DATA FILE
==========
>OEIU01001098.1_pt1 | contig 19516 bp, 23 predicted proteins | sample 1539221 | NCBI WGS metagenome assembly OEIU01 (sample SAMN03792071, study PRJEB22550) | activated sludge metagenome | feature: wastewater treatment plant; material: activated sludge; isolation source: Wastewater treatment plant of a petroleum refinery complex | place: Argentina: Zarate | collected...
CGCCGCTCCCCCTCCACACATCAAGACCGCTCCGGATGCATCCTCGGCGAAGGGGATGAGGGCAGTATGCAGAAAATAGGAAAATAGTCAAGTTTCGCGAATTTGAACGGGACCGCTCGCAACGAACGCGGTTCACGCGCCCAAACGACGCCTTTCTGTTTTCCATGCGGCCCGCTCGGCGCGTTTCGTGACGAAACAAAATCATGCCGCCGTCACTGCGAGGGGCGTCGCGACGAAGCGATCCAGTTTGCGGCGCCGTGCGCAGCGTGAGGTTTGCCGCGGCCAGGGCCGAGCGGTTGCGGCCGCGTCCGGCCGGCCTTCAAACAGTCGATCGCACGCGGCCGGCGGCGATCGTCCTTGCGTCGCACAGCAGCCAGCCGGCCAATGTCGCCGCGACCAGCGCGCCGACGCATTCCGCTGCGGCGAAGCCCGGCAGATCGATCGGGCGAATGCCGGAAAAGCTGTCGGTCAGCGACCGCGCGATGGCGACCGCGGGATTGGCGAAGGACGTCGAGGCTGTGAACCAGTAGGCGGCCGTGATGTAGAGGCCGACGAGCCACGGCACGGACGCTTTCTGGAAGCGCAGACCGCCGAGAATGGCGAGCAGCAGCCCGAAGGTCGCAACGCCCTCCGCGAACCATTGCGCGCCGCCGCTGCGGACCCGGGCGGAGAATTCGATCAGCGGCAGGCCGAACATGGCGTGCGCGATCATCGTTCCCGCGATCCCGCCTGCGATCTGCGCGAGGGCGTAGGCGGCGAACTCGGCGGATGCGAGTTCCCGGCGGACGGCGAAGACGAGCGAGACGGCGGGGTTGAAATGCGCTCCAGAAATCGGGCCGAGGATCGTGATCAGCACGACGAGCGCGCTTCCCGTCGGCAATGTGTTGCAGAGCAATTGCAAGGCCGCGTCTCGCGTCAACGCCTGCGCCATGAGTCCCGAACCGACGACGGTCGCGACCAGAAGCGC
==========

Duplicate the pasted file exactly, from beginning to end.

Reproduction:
>OEIU01001098.1_pt1 | contig 19516 bp, 23 predicted proteins | sample 1539221 | NCBI WGS metagenome assembly OEIU01 (sample SAMN03792071, study PRJEB22550) | activated sludge metagenome | feature: wastewater treatment plant; material: activated sludge; isolation source: Wastewater treatment plant of a petroleum refinery complex | place: Argentina: Zarate | collected...
CGCCGCTCCCCCTCCACACATCAAGACCGCTCCGGATGCATCCTCGGCGAAGGGGATGAGGGCAGTATGCAGAAAATAGGAAAATAGTCAAGTTTCGCGAATTTGAACGGGACCGCTCGCAACGAACGCGGTTCACGCGCCCAAACGACGCCTTTCTGTTTTCCATGCGGCCCGCTCGGCGCGTTTCGTGACGAAACAAAATCATGCCGCCGTCACTGCGAGGGGCGTCGCGACGAAGCGATCCAGTTTGCGGCGCCGTGCGCAGCGTGAGGTTTGCCGCGGCCAGGGCCGAGCGGTTGCGGCCGCGTCCGGCCGGCCTTCAAACAGTCGATCGCACGCGGCCGGCGGCGATCGTCCTTGCGTCGCACAGCAGCCAGCCGGCCAATGTCGCCGCGACCAGCGCGCCGACGCATTCCGCTGCGGCGAAGCCCGGCAGATCGATCGGGCGAATGCCGGAAAAGCTGTCGGTCAGCGACCGCGCGATGGCGACCGCGGGATTGGCGAAGGACGTCGAGGCTGTGAACCAGTAGGCGGCCGTGATGTAGAGGCCGACGAGCCACGGCACGGACGCTTTCTGGAAGCGCAGACCGCCGAGAATGGCGAGCAGCAGCCCGAAGGTCGCAACGCCCTCCGCGAACCATTGCGCGCCGCCGCTGCGGACCCGGGCGGAGAATTCGATCAGCGGCAGGCCGAACATGGCGTGCGCGATCATCGTTCCCGCGATCCCGCCTGCGATCTGCGCGAGGGCGTAGGCGGCGAACTCGGCGGATGCGAGTTCCCGGCGGACGGCGAAGACGAGCGAGACGGCGGGGTTGAAATGCGCTCCAGAAATCGGGCCGAGGATCGTGATCAGCACGACGAGCGCGCTTCCCGTCGGCAATGTGTTGCAGAGCAATTGCAAGGCCGCGTCTCGCGTCAACGCCTGCGCCATGAGTCCCGAACCGACGACGGTCGCGACCAGAAGCGC